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Great Salt Lake commissioner explains why Utahns should avoid 'Great Salt Lake fatigue'

 Brian Steed, new Great Salt Lake commissioner
Utah State University
Utah State University
Executive director of the Janet Quinney Lawson Institute for Land, Water and Air at Utah State University appointed Great Salt Lake commissioner.

Brian Steed has a big job ahead of him, if the Utah Legislature confirms his new role as Great Salt Lake Commissioner. If so, his official work overseeing the rescue of Great Salt Lake could start as early as July 1.

At the helm of USU’s Institute for Land, Water, and Air and member of the Great Salt Lake Strike Team, Steed is already well equipped for the new role appointed by Governor Cox.

“Essentially to herd the cats that are at the state level, bringing together the various different policy divisions that are dealing with the lake to make sure Utah is speaking with a singular voice as well as making the policy calculations that we need to make in order to have a healthy lake,” said Steed.

During the interview with Great Salt Lake Collaborative, Steed said the good news is the lake level is up over 4' from its historical lows, and he anticipates that to increase.

“On the other side, those things that are driving the decline of the Great Salt Lake, those structural factors have not changed and my guess is that we are going to continued challenges on the Great Salt Lake eco-system over longer-term horizons. And so, while we are all still heartened by the year we have had, we still have great cause for concern,” said Steed.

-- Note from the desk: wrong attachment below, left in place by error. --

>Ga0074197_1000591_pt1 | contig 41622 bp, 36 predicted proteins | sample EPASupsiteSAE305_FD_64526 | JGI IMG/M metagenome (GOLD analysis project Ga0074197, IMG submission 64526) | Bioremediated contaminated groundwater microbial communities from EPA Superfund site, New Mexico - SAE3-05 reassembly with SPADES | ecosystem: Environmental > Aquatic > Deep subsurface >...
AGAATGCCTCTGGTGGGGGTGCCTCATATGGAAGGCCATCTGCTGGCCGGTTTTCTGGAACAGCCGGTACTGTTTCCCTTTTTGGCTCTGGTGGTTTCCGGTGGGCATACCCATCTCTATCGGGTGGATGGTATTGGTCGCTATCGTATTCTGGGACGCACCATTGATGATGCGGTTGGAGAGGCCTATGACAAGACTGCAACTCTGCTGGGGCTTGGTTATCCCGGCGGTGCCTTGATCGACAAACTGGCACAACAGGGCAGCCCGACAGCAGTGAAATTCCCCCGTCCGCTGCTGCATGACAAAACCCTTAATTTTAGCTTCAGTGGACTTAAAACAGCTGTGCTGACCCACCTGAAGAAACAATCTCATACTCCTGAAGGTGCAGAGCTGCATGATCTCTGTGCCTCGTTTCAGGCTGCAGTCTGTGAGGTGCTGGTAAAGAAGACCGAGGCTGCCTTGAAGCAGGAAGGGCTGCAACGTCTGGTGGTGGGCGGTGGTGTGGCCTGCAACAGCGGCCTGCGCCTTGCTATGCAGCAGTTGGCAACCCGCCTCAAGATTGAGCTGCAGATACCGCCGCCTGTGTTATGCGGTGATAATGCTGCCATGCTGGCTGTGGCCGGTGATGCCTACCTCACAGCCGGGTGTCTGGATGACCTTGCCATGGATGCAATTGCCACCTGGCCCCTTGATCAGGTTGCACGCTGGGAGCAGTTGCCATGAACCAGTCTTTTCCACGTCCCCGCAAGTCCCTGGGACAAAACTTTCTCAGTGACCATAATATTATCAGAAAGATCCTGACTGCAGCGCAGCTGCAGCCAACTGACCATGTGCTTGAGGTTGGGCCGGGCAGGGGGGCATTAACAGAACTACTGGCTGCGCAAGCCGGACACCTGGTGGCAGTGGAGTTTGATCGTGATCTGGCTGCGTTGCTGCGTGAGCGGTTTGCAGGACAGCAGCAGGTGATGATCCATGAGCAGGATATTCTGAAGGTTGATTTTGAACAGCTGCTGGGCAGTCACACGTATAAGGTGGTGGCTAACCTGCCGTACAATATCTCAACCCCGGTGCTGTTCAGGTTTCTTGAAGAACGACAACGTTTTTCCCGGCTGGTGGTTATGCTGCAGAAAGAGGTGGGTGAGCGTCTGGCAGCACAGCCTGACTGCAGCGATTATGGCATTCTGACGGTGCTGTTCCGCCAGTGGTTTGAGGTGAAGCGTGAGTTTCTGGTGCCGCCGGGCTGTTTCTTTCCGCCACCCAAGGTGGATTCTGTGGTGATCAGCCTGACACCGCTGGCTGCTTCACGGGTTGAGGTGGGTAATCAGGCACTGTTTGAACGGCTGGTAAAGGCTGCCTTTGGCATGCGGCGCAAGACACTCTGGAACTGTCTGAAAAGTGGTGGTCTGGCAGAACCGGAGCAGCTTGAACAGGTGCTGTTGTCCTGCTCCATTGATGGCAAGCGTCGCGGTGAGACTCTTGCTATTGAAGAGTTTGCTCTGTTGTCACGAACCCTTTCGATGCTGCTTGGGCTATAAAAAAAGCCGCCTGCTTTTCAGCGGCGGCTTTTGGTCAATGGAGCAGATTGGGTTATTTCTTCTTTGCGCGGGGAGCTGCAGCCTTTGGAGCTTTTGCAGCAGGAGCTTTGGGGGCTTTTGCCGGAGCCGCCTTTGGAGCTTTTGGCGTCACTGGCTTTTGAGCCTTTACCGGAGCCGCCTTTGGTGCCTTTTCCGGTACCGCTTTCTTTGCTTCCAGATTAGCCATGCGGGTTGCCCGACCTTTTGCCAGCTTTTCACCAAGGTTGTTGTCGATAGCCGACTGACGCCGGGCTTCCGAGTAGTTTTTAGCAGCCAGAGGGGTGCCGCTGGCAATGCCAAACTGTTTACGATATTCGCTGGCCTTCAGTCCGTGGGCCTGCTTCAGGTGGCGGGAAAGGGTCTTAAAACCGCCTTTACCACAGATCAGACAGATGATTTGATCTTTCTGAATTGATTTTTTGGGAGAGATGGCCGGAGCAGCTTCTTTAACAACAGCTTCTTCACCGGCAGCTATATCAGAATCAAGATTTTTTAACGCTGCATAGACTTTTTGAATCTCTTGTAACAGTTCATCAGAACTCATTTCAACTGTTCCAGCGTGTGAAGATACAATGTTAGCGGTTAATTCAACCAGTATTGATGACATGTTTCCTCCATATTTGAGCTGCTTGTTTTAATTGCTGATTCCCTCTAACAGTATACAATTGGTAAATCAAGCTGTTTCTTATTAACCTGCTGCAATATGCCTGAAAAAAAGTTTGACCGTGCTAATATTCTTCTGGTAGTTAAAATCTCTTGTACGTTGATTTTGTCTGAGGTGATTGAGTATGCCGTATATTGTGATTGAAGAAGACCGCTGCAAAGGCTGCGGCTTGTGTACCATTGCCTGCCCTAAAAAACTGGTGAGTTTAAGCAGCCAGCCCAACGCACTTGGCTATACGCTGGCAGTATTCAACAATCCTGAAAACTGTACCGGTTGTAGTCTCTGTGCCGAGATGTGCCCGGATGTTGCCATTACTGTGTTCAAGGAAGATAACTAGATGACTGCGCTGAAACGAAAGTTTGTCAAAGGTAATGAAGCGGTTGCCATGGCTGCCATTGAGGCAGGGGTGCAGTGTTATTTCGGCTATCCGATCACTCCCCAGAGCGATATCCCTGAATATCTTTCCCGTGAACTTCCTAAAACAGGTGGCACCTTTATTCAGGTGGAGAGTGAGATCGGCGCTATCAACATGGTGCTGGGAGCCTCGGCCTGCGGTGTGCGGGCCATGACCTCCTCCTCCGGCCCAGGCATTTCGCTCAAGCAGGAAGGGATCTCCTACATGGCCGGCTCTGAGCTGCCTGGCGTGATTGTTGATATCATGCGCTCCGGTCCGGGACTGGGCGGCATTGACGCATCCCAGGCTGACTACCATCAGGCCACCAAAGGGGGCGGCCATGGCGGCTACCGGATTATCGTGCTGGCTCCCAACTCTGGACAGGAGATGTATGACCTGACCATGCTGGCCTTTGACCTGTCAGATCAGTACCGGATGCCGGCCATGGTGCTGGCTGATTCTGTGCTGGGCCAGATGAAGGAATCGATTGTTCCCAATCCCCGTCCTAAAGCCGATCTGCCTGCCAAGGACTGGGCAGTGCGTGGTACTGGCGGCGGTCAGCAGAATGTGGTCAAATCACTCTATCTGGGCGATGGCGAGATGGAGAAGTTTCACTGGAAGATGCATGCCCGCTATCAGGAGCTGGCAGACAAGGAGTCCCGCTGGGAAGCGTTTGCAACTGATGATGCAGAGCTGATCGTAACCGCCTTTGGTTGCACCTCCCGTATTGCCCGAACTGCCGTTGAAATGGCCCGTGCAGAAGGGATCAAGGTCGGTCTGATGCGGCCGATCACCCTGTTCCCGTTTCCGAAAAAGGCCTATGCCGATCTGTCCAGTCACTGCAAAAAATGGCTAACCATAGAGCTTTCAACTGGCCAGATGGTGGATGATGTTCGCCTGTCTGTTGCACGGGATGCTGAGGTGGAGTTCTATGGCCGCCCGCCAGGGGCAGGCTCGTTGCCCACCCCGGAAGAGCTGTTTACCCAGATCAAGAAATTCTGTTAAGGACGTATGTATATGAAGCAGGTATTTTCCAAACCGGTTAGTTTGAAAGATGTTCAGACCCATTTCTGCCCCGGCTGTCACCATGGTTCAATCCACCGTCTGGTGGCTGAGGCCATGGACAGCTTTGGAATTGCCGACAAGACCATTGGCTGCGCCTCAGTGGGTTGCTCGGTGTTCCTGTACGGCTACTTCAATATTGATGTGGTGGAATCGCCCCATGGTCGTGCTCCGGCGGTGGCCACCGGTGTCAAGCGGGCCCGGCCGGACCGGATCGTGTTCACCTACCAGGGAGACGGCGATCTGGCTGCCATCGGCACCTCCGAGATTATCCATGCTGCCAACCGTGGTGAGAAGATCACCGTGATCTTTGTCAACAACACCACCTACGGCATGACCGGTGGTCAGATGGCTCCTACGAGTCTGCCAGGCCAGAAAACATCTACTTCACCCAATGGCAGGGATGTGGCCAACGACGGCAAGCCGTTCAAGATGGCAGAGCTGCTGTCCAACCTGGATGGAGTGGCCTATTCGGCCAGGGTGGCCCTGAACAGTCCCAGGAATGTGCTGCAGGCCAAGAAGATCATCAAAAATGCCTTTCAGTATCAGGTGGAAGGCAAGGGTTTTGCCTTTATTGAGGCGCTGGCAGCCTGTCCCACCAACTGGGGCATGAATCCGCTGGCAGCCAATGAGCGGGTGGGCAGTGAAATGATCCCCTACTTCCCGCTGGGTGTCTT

Challenges include mitigating toxic dust blowing off the lake and into Utah communities and making sure that water saved through conservation from all sides, industrial, municipal and agricultural, makes it to the lake.

When asked what insights he could provide that we may not have heard before, Steed said it’s important for everyone to avoid Great Salt Lake "fatigue." Essentially, meaning that just because the lake is on the rebound and the sky didn’t fall, it’s not time to give up.

“I think it's really incumbent on all of us to point out the successes that we are seeing and can't see. I think there's a tendency in environmental reporting generally, to really point out the negatives. And part of that becomes the sense of hopelessness that, 'well, what I do doesn't really matter.' And just the opposite is true. Well, what we do really does matter. And in this case, individually, we can make a big impact. How much you water your lawn actually does matter when it comes to how much water we're going get into the Great Salt Lake.

Overall, Steed said he is looking forward to combining his two roles with the goal of saving the lake.

“Ultimately, I look forward to working with those established connections in the academic world, as well as those established connections in the policy world in a more meaningful way. Because we've kind of been working on the outside of that and this gives us an opportunity to work in a more effective way on the inside. And so, I think it's going to be a challenge, I'm not going to lie about that. But ultimately, I'm optimistic that we can make a difference.”

This story is published through the Great Salt Lake Collaborative, a solutions journalism initiative that partners news, education and media organizations to help inform people about the plight of the Great Salt Lake — and what can be done to make a difference before it is too late. You can read all our stories at

Sheri's career in radio began at 7 years old in Los Angeles, California with a secret little radio tucked under her bed that she'd fall asleep with, while listening to The Dr. Demento Radio Show. She went on to produce the first science radio show in Utah in 1999 and has been reporting local, national and international stories ever since. After a stint as news director at KZYX on northern California's Lost Coast, she landed back at UPR in 2021.